We also share the governor’s expressed desire to see this bill passed before the holidays and fear that a failure to do so will jeopardize the broad and significant reforms it contains.
The heads of the service boards, RTA chairman, transit unions, and Mayor Daley have made it clear that we cannot afford any further delay. The damage to the livability and economic viability of the northeastern Illinois region would be severe, possibly catastrophic, if its mass transit system is allowed to deteriorate. The issue at hand is mass transit and now is the time to set aside alternative agendas and embrace this compromise.
Session begins at 1:00 p.m. on Wednesday. We expect to proceed to partisan caucuses shortly thereafter and to call this measure for a floor vote sometime later in the day.
Click here for the full Madigan letter with attached info sheet.
*** 2:48 pm *** From Blagojevich spokesperson Rebecca Rausch…
This was a compromise solution we embraced several weeks ago. We made this compromise the center-piece of the special session we called for Wednesday. We hope the legislature can muster the votes necessary to pass it quickly.
Now, the question becomes whether Blagojevich releases his five House Democrats who voted against the earlier bill.
*** 3:13 pm *** From House Republican Leader Tom Cross’ spokesman…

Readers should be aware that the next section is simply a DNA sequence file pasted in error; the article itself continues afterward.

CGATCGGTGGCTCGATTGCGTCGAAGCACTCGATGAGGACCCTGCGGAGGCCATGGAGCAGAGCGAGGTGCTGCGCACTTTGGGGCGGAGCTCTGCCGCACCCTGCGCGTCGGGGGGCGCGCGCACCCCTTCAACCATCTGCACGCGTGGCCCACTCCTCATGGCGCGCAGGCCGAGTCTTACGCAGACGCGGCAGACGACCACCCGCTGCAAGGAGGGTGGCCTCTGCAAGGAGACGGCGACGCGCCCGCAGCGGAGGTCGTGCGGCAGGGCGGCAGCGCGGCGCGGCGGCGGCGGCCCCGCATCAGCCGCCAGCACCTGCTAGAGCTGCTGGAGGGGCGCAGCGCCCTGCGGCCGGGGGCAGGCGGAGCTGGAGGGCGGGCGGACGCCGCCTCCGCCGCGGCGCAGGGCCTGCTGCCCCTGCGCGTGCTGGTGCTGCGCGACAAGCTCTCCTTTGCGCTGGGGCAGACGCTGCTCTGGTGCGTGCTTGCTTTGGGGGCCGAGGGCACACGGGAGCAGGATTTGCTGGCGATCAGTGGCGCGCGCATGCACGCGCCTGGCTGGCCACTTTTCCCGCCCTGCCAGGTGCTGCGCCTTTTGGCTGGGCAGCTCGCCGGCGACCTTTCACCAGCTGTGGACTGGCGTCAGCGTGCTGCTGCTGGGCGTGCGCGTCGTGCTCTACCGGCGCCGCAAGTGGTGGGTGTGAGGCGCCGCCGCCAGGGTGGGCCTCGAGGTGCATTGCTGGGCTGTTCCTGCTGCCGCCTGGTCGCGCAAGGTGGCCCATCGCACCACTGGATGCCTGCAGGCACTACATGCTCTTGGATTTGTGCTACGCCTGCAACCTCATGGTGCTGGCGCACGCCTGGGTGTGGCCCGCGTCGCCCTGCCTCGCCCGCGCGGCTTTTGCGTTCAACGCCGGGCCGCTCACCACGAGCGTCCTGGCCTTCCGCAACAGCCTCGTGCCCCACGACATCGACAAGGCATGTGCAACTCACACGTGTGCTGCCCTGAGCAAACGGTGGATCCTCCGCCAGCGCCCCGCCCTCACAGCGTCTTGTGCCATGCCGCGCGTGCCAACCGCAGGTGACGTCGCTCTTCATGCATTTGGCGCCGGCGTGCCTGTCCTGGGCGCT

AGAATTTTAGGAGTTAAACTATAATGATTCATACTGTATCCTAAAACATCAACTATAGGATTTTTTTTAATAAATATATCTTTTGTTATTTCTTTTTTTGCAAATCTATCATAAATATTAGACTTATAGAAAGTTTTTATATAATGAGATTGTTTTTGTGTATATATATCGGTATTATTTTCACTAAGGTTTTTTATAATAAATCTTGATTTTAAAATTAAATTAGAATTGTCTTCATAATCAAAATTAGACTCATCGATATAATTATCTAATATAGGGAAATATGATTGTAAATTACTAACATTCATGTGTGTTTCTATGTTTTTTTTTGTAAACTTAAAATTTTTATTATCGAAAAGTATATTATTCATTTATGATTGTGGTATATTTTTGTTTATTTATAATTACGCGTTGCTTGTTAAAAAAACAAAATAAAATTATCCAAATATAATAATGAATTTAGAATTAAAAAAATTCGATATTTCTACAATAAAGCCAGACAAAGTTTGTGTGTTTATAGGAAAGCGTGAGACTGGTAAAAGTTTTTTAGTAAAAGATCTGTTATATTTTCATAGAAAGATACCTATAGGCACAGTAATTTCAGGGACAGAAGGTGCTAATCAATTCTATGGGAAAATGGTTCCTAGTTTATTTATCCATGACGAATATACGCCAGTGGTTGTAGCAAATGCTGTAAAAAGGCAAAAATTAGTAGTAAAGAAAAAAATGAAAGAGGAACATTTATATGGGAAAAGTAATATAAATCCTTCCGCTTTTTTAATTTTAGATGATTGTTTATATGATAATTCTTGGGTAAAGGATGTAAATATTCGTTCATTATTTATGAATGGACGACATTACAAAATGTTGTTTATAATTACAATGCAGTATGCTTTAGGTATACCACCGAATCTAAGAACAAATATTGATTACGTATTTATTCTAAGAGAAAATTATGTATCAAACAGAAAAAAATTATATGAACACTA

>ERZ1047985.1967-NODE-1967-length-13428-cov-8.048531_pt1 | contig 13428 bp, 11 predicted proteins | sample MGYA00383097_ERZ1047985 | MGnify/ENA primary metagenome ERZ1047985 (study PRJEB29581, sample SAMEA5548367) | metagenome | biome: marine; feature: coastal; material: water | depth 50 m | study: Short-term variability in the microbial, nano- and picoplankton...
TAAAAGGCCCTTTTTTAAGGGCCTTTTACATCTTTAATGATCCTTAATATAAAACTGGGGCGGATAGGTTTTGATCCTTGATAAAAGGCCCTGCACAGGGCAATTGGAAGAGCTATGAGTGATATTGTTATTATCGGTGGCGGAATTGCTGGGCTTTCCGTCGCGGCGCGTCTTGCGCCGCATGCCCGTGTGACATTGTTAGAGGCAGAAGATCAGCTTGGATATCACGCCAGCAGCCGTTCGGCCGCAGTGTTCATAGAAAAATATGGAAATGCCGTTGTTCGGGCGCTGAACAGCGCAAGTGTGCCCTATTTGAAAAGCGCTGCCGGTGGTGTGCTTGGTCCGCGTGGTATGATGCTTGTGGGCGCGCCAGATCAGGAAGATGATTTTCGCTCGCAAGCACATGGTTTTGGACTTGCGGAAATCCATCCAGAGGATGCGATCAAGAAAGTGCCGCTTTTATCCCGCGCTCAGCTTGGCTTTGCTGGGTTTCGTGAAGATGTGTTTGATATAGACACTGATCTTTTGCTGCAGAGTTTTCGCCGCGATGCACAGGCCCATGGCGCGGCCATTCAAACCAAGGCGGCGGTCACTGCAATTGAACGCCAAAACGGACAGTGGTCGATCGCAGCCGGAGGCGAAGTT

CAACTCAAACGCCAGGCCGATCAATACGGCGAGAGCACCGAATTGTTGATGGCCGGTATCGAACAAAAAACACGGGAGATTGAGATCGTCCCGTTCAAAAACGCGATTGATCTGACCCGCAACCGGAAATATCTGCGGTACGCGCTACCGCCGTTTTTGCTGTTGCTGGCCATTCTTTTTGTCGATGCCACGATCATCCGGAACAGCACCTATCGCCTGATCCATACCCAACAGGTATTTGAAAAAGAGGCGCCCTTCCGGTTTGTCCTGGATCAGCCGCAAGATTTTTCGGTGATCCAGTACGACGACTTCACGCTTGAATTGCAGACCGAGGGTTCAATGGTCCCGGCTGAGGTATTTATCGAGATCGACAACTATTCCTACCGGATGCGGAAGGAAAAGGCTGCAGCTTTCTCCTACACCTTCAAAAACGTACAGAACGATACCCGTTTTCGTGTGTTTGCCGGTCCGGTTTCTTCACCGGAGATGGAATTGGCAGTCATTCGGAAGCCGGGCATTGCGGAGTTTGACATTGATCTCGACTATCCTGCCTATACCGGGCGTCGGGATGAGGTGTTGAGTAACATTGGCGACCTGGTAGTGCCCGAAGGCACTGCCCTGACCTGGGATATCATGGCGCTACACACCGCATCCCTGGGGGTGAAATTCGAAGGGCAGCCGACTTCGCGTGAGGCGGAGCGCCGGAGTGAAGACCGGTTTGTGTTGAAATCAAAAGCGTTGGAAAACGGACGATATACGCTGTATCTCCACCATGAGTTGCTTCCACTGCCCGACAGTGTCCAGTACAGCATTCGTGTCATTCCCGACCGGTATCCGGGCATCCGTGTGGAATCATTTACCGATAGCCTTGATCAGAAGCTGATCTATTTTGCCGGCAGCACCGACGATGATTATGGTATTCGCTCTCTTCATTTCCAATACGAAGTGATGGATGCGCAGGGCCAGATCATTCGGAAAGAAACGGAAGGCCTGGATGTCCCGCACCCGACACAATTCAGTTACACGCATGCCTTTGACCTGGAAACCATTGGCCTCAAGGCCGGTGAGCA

We believe it is positive that [Madigan] agrees with us that now is not the time to burden citizens with higher taxes.
We hope he will continue to work on passing a capital bill to address the great needs of mass transit, road construction, school construction and higher education.
I’ll have more on what that actually means in tomorrow’s Capitol Fax.
*** 3:16 pm *** From the AP brief…
But it’s uncertain whether the proposal he now says he’ll support will go anywhere. That’s because a letter Madigan released this afternoon makes no mention of finding money to pay for a statewide construction program.
*** 3:20 pm *** Big trouble in the Senate.
Sen. John Sullivan (D-Rushville) just said that Downstate Senate Democrats still believe that transit and capital are “absolutely locked together,” and reiterated their earlier vow to vote against a transit bill until a capital deal is worked out. Sen. Sullivan said he and his colleagues were more than willing to work out a solution.
*** 3:23 pm *** Check out the governor’s official proclamation that called this week’s special session. Not one word was mentioned about a capital plan.
*** 3:56 pm *** Senate President Emil Jones’ office has “No comment” on the proposal.
*** 4:17 pm *** From the Senate Republicans…
It’s a mirage. Without a proposal to backfill GRF, this particular bill is not a plan.
*** 4:49 pm *** More from the Senate Republicans. Apparently, this e-mail bounced back at them from my account…
It appears the Speaker and Rep. Hamos have come to the realization that there is little support for a tax increase. Senate Republicans have been clear all along that asking the taxpayers to foot the bill is not the solution. We believe the transit systems must be invested in the solution — with greater efficiences, budget cuts and reforms.